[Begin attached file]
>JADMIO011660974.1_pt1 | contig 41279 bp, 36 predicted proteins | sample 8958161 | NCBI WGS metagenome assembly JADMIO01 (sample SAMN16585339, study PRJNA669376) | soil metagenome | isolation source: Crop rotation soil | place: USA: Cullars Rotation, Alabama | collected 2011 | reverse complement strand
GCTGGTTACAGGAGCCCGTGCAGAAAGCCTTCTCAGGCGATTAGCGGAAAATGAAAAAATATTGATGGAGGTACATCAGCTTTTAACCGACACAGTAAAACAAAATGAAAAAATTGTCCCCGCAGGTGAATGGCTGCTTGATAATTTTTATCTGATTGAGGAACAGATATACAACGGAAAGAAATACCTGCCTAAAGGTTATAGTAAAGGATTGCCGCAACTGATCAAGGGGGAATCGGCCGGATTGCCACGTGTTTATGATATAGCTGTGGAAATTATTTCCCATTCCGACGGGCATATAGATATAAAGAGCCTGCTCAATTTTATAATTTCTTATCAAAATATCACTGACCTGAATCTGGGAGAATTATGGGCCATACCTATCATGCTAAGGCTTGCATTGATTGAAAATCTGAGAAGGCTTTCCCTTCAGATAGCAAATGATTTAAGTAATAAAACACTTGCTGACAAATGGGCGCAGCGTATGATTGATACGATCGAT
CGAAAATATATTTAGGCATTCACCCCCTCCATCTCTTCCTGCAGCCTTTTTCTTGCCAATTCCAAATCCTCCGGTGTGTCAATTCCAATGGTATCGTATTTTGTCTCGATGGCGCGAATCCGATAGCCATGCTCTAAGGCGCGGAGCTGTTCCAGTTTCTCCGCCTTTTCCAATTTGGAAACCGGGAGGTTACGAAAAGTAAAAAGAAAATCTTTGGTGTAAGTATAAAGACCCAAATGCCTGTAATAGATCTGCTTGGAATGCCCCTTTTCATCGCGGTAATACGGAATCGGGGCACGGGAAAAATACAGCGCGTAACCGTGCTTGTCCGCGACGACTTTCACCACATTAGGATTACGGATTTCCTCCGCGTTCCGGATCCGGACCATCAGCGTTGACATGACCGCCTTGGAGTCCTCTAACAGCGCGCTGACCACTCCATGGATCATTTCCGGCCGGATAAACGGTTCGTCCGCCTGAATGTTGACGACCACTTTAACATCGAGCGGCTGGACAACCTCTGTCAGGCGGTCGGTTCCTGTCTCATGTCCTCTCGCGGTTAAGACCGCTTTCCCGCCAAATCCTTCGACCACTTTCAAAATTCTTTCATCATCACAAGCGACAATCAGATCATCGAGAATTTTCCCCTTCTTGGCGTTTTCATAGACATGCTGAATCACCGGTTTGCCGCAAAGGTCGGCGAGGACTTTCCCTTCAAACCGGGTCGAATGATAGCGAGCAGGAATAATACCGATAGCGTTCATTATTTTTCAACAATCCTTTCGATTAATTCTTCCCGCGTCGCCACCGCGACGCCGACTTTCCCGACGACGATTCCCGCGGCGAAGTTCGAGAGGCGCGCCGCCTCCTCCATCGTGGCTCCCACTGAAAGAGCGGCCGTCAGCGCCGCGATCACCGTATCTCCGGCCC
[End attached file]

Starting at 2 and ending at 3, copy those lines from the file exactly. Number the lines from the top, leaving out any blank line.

GCTGGTTACAGGAGCCCGTGCAGAAAGCCTTCTCAGGCGATTAGCGGAAAATGAAAAAATATTGATGGAGGTACATCAGCTTTTAACCGACACAGTAAAACAAAATGAAAAAATTGTCCCCGCAGGTGAATGGCTGCTTGATAATTTTTATCTGATTGAGGAACAGATATACAACGGAAAGAAATACCTGCCTAAAGGTTATAGTAAAGGATTGCCGCAACTGATCAAGGGGGAATCGGCCGGATTGCCACGTGTTTATGATATAGCTGTGGAAATTATTTCCCATTCCGACGGGCATATAGATATAAAGAGCCTGCTCAATTTTATAATTTCTTATCAAAATATCACTGACCTGAATCTGGGAGAATTATGGGCCATACCTATCATGCTAAGGCTTGCATTGATTGAAAATCTGAGAAGGCTTTCCCTTCAGATAGCAAATGATTTAAGTAATAAAACACTTGCTGACAAATGGGCGCAGCGTATGATTGATACGATCGAT
CGAAAATATATTTAGGCATTCACCCCCTCCATCTCTTCCTGCAGCCTTTTTCTTGCCAATTCCAAATCCTCCGGTGTGTCAATTCCAATGGTATCGTATTTTGTCTCGATGGCGCGAATCCGATAGCCATGCTCTAAGGCGCGGAGCTGTTCCAGTTTCTCCGCCTTTTCCAATTTGGAAACCGGGAGGTTACGAAAAGTAAAAAGAAAATCTTTGGTGTAAGTATAAAGACCCAAATGCCTGTAATAGATCTGCTTGGAATGCCCCTTTTCATCGCGGTAATACGGAATCGGGGCACGGGAAAAATACAGCGCGTAACCGTGCTTGTCCGCGACGACTTTCACCACATTAGGATTACGGATTTCCTCCGCGTTCCGGATCCGGACCATCAGCGTTGACATGACCGCCTTGGAGTCCTCTAACAGCGCGCTGACCACTCCATGGATCATTTCCGGCCGGATAAACGGTTCGTCCGCCTGAATGTTGACGACCACTTTAACATCGAGCGGCTGGACAACCTCTGTCAGGCGGTCGGTTCCTGTCTCATGTCCTCTCGCGGTTAAGACCGCTTTCCCGCCAAATCCTTCGACCACTTTCAAAATTCTTTCATCATCACAAGCGACAATCAGATCATCGAGAATTTTCCCCTTCTTGGCGTTTTCATAGACATGCTGAATCACCGGTTTGCCGCAAAGGTCGGCGAGGACTTTCCCTTCAAACCGGGTCGAATGATAGCGAGCAGGAATAATACCGATAGCGTTCATTATTTTTCAACAATCCTTTCGATTAATTCTTCCCGCGTCGCCACCGCGACGCCGACTTTCCCGACGACGATTCCCGCGGCGAAGTTCGAGAGGCGCGCCGCCTCCTCCATCGTGGCTCCCACTGAAAGAGCGGCCGTCAGCGCCGCGATCACCGTATCTCCGGCCC